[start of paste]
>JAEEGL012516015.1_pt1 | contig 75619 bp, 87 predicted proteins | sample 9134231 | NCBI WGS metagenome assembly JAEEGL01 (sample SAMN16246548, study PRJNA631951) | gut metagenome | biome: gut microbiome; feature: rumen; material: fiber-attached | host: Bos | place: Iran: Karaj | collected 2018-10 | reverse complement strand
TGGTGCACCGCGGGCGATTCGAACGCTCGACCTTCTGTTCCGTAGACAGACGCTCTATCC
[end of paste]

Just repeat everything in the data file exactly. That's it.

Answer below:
>JAEEGL012516015.1_pt1 | contig 75619 bp, 87 predicted proteins | sample 9134231 | NCBI WGS metagenome assembly JAEEGL01 (sample SAMN16246548, study PRJNA631951) | gut metagenome | biome: gut microbiome; feature: rumen; material: fiber-attached | host: Bos | place: Iran: Karaj | collected 2018-10 | reverse complement strand
TGGTGCACCGCGGGCGATTCGAACGCTCGACCTTCTGTTCCGTAGACAGACGCTCTATCC